The present invention is not limited to the definition of priority as this term is employed by the classifier to assign such priority to a message such as an e-mail message. Priority can be defined in terms of a loss function, for example. More specifically, priority can be defined in terms of the expected cost in lost opportunities per time delayed in reviewing the message after it has be received. That is, the expected loss or cost that will result for delayed processing of the message. The loss function can further vary according to the type of message received.
 It is noted that a criticality “C” which is described in more detail below can be assigned to the cost functions. Thus, “C” generally describes a “cost rate” which refers to the rate at which cost is accrued with delayed review. The “cost functions” are thus defined as the “rate” at which cost is accrued. A total cost, which can be defined as an Expected Loss, “EL” can be defined as:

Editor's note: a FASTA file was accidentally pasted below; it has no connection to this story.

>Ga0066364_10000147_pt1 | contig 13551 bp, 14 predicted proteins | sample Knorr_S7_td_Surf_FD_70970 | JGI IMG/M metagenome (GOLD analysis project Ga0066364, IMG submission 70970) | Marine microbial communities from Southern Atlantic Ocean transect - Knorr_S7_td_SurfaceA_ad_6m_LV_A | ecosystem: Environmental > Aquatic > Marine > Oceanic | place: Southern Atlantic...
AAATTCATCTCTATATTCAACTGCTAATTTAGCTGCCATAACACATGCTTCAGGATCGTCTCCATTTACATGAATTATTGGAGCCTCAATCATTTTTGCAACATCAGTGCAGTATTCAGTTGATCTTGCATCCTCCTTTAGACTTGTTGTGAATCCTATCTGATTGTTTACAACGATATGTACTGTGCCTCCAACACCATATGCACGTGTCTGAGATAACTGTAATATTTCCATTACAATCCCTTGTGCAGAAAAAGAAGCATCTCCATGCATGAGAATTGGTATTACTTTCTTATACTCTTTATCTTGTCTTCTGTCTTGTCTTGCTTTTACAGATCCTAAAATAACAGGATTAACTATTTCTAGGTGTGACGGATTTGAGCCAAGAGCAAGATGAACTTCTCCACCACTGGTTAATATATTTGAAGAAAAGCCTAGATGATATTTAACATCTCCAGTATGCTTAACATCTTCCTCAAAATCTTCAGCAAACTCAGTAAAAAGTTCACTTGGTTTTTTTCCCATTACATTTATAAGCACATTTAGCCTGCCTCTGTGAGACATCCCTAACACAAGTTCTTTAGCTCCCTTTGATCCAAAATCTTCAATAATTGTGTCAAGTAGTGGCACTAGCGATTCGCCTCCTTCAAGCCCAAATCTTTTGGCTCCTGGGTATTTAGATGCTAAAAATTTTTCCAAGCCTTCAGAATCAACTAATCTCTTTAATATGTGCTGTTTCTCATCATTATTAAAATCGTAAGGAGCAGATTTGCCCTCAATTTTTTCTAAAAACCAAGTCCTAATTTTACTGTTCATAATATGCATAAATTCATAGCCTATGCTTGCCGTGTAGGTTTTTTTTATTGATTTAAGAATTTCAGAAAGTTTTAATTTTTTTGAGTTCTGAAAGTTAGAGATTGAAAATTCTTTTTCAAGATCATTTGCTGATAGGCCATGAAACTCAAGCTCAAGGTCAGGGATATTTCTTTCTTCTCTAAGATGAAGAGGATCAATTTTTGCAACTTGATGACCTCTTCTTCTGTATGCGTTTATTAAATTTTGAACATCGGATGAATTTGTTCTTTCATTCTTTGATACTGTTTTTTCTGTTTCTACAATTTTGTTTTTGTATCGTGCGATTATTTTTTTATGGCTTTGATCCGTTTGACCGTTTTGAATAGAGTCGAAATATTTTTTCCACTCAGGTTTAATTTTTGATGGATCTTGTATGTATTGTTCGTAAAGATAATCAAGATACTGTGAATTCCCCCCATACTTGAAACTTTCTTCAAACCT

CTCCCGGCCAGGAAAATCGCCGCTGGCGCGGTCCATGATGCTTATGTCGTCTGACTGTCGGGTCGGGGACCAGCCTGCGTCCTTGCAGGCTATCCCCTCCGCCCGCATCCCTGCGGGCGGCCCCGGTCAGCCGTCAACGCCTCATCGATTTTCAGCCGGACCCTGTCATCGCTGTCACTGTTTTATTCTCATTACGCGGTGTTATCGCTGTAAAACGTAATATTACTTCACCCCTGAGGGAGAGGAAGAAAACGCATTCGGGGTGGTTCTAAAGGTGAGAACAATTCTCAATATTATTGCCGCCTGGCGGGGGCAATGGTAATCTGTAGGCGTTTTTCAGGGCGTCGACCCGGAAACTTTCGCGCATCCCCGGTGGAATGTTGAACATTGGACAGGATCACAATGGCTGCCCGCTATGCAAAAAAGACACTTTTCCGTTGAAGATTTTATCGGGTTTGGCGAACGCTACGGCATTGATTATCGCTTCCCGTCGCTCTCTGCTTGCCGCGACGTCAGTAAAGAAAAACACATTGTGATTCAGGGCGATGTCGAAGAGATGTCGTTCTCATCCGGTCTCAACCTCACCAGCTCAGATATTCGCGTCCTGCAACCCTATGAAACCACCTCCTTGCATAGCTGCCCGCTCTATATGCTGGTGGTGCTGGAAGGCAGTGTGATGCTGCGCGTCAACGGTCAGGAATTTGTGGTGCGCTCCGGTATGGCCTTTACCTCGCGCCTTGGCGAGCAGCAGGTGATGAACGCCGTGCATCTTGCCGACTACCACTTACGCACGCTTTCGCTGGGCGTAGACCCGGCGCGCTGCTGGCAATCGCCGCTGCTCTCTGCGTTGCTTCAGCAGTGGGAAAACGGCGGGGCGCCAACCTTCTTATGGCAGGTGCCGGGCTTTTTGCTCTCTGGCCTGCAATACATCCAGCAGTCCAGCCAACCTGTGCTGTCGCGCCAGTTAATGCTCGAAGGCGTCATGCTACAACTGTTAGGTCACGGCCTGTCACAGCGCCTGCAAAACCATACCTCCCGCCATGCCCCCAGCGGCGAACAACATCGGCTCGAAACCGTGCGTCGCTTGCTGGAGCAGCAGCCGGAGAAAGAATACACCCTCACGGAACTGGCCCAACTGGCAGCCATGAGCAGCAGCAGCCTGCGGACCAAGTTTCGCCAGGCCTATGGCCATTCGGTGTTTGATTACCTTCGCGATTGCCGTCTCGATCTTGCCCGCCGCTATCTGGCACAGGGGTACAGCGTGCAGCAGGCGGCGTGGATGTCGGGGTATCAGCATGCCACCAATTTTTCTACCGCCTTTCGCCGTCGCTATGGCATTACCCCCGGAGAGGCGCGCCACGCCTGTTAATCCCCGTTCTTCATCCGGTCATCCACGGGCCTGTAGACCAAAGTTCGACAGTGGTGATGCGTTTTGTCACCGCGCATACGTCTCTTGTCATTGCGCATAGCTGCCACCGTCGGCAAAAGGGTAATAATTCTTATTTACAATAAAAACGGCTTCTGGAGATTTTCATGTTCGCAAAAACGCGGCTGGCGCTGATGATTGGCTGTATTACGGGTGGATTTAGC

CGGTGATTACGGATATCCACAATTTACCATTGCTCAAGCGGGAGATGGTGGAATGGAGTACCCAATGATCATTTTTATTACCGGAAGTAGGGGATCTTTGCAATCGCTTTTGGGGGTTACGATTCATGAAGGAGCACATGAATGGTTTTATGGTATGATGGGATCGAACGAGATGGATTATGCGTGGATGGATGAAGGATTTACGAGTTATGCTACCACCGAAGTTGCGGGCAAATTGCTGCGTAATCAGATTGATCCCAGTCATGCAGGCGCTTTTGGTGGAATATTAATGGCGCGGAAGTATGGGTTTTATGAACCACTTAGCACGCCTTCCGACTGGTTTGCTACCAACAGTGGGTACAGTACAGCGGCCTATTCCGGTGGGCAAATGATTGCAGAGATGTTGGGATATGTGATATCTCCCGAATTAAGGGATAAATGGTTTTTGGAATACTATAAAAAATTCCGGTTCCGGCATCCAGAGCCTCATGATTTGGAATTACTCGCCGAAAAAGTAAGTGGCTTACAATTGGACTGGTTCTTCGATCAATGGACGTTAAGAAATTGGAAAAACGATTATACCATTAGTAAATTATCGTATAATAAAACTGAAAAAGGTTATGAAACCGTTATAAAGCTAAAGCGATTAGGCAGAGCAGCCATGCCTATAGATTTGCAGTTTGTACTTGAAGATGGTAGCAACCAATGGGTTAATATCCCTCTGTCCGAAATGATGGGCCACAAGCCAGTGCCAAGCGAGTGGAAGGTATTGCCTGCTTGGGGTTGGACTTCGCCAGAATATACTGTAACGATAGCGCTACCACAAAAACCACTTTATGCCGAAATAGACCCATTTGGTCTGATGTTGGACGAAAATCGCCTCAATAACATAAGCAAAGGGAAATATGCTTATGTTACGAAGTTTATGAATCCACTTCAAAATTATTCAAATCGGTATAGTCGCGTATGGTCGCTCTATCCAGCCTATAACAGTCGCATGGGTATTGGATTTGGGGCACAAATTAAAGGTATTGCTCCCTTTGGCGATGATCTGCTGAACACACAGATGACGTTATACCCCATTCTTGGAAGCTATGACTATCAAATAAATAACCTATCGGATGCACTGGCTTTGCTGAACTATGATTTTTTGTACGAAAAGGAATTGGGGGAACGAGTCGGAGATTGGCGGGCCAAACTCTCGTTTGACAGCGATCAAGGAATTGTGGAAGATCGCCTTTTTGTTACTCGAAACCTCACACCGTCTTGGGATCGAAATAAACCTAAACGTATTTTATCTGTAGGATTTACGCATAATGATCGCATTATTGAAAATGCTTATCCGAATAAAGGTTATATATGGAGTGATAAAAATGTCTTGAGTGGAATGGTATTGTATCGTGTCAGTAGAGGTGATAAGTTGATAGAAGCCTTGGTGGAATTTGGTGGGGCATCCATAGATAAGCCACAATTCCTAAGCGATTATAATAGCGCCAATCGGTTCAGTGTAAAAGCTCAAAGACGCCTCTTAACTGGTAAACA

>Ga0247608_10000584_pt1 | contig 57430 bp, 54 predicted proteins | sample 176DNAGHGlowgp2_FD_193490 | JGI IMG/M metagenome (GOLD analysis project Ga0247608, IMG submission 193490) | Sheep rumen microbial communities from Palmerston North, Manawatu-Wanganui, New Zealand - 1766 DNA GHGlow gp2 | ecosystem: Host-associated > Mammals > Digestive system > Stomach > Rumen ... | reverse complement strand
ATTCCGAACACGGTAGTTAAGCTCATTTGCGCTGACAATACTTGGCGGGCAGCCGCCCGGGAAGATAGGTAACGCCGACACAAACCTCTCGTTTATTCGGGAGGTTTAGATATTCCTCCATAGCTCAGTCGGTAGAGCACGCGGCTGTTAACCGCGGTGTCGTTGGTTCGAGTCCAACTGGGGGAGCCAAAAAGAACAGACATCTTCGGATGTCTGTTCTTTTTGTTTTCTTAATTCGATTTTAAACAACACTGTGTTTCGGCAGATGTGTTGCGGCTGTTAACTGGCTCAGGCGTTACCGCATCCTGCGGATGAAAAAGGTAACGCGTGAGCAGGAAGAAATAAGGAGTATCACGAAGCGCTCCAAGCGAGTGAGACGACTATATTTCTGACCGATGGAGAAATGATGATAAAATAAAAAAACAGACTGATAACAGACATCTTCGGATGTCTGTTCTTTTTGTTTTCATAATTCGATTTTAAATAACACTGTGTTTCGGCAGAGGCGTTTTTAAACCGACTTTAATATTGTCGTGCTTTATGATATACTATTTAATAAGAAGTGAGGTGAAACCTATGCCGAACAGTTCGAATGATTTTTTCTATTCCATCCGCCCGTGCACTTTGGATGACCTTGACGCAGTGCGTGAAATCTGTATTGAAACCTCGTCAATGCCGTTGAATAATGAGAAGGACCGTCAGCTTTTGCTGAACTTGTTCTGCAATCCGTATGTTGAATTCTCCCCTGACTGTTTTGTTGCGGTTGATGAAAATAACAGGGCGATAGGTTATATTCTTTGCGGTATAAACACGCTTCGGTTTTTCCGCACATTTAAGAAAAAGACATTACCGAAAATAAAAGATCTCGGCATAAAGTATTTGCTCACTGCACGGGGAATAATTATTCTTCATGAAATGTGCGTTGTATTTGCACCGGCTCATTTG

EL=C*t, wherein the amount of time, t, has transpired between the message being sent and its receipt. If the cost rate is considered to be constant, to the total expected loss rises linearly with increasing amounts of time delay until a message is reviewed. There may typically be uncertainty in the amount of time that will transpire until a message is reviewed by a user, (e.g., based on the user's context now or the expected future context of the user), or, more generally, based upon one or more observations (e.g., the time the user was last seen at a desktop computer, the user's current appointment status in the calendar, and so forth), and/or data about past behavior of the user. Given such uncertainty, the expected loss is computed by summing together the expected losses for each amount of time delay, and weighting the contribution of loss for each potential delay by the probability of seeing that time delay such as: